Women Match Men in Stable Angina
Chronic Chest Pain Is Equally Common in Men and Women
WebMD News Archive
March 21, 2006 -- When it comes to stable angina (chronic chest pain), the sexes are equal, states a study in The Journal of the American Medical Association.
Angina is chest pain or discomfort that occurs when your heart muscle doesn't get enough blood. It's a symptom of coronary artery disease, the most common type of heart disease. The coronary arteries bring blood to heart muscle; if they get clogged, a heart attack can occur.
There has been debate about whether stable angina is as common or as serious in women as in men, note researcher Harry Hemingway, FRCP, and colleagues. Their study shows that stable angina occurs at similar rates in men and women.
Hemingway works at University College London's medical school.
No Gender Gap Found
Hemingway's team checked the medical records of people in Finland. They focused on people who were ages 45 to 89 in 1996.
By 2001, the researchers found more than 56,400 women and more than 34,800 men who had angina, based on prescriptions for nitrate drugs, which are used to relieve chest pain. Cardiac tests also showed signs of coronary disease in more than 11,300 women and 15,800 men.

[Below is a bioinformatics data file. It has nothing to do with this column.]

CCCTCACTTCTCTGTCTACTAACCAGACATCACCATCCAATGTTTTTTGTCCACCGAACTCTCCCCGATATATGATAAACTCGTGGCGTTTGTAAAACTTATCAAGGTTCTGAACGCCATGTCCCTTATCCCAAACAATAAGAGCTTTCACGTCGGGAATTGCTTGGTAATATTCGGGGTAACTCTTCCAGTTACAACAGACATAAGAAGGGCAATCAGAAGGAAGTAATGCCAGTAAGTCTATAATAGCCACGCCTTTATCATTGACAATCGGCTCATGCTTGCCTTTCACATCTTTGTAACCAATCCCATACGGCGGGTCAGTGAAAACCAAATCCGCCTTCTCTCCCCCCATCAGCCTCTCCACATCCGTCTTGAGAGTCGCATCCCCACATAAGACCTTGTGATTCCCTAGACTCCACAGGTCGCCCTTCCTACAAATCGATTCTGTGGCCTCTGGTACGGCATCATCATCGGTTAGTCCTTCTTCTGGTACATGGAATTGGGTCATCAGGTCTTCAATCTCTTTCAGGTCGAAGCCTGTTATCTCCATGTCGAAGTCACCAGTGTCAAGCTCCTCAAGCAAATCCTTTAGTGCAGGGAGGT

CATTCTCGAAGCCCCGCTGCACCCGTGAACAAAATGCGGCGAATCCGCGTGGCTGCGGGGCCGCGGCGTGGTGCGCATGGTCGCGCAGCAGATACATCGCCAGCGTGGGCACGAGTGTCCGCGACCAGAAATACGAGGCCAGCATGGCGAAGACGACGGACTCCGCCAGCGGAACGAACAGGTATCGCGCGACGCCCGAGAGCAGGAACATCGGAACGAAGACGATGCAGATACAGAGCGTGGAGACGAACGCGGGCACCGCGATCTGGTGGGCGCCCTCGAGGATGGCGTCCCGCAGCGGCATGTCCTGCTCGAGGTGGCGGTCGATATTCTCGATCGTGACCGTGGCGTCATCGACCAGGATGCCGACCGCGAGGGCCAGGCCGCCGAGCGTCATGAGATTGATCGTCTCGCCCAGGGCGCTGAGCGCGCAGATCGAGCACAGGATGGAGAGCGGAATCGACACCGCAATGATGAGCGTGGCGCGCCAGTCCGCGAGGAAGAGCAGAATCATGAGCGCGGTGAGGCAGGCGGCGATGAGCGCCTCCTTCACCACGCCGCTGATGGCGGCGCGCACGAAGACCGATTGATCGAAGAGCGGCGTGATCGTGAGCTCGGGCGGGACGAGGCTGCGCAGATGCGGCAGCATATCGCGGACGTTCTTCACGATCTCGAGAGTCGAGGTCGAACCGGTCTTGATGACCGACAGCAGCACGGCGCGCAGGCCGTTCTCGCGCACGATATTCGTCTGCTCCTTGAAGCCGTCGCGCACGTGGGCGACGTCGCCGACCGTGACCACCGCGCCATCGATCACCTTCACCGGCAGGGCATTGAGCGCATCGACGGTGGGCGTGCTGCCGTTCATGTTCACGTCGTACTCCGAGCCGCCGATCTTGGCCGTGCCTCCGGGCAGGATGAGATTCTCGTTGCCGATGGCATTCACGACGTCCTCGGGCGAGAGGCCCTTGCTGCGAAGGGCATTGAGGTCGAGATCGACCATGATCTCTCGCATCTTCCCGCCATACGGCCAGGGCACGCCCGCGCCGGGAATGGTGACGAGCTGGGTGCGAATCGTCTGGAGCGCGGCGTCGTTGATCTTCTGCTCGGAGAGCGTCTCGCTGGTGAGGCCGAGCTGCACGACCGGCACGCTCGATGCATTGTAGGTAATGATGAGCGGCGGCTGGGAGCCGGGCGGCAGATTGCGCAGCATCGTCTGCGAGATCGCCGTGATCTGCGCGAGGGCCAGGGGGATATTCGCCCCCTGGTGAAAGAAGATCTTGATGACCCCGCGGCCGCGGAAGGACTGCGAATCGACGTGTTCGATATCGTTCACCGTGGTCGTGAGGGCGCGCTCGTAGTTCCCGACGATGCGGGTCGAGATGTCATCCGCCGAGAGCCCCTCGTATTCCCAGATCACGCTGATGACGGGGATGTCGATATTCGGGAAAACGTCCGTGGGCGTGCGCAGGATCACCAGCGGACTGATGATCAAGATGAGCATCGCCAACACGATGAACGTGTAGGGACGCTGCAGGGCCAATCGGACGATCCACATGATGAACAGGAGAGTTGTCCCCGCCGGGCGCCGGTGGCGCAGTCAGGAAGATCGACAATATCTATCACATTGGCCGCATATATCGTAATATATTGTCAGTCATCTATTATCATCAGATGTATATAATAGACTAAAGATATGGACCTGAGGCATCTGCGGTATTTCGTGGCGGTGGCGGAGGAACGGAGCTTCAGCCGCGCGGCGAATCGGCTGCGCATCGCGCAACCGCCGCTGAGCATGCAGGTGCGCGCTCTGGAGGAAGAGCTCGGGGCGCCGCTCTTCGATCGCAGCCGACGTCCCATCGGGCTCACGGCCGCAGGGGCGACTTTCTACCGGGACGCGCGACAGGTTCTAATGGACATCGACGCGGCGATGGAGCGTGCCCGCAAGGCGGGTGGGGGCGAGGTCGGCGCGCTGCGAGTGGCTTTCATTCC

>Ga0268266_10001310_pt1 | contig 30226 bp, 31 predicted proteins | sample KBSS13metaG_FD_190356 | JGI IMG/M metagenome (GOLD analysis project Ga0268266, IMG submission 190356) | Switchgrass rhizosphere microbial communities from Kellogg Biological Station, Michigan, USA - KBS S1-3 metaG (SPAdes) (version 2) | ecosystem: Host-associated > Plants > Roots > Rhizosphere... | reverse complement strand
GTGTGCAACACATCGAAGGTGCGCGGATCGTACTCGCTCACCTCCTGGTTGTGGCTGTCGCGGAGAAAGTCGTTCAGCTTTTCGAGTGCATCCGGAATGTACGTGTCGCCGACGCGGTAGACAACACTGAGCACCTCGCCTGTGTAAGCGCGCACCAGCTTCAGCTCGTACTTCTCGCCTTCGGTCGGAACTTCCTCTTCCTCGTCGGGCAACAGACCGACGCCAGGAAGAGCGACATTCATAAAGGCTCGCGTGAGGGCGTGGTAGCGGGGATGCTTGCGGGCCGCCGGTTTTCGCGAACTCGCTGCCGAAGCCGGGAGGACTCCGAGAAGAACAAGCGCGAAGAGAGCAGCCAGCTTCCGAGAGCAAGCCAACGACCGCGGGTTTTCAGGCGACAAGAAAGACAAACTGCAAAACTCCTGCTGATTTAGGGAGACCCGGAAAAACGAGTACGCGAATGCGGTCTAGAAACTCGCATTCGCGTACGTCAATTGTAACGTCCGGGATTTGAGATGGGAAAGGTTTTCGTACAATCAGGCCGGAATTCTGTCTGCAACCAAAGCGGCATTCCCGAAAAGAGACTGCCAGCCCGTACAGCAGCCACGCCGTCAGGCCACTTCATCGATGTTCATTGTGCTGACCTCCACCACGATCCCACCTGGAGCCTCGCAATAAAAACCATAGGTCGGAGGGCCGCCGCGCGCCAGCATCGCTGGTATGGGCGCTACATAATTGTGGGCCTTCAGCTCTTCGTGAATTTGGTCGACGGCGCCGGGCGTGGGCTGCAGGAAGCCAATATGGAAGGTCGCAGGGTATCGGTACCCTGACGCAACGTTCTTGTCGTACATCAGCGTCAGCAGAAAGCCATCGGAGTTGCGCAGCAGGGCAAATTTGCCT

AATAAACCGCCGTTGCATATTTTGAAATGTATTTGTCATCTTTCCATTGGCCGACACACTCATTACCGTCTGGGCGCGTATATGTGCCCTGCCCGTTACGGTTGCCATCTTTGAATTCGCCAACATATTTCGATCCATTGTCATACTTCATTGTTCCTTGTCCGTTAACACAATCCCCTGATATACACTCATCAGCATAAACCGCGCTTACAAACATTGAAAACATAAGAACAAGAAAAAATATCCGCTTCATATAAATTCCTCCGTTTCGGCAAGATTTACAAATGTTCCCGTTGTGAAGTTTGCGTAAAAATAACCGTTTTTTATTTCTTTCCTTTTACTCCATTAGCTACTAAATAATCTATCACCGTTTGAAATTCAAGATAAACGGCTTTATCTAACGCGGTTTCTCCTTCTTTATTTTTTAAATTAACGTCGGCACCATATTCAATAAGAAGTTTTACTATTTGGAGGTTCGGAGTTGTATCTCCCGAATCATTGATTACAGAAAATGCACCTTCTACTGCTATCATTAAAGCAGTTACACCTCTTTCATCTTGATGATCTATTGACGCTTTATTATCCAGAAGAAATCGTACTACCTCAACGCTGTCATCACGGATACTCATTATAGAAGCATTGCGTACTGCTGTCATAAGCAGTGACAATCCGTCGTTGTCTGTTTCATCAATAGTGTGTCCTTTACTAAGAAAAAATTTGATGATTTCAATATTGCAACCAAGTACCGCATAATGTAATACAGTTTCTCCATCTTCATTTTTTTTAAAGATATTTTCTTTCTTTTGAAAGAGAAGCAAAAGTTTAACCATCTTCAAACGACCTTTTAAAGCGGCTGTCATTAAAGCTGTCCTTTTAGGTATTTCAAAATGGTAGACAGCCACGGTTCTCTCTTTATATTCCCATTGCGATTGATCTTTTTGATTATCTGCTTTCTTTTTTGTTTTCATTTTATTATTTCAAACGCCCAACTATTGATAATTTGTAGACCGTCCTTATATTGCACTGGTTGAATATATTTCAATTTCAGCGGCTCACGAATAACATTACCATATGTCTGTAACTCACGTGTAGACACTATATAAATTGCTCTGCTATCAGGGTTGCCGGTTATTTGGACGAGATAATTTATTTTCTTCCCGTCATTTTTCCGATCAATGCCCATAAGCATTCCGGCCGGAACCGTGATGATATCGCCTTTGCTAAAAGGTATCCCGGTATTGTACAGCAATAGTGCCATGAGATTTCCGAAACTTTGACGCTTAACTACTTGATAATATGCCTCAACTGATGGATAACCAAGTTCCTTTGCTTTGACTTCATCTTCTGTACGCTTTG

In short, stable angina was diagnosed in about two per 100 men and roughly as many women during the study. Women and men with stable angina also had similar heart-related death rates, Hemingway's team also found.
"The subject of longstanding debate, angina in women occurs in the general population as commonly as in men, and its prognostic impact suggests that it should not be discounted as a benign or soft diagnosis," the researchers write.
Angina may feel like pressure or a squeezing pain in your chest. The pain may also occur in your shoulders, arms, neck, jaw, or back. It may also feel like indigestion, states the web site of the National Heart, Lung, and Blood Institute (NHBLI).
All chest pain should be checked by a doctor, states the NHLBI's web site.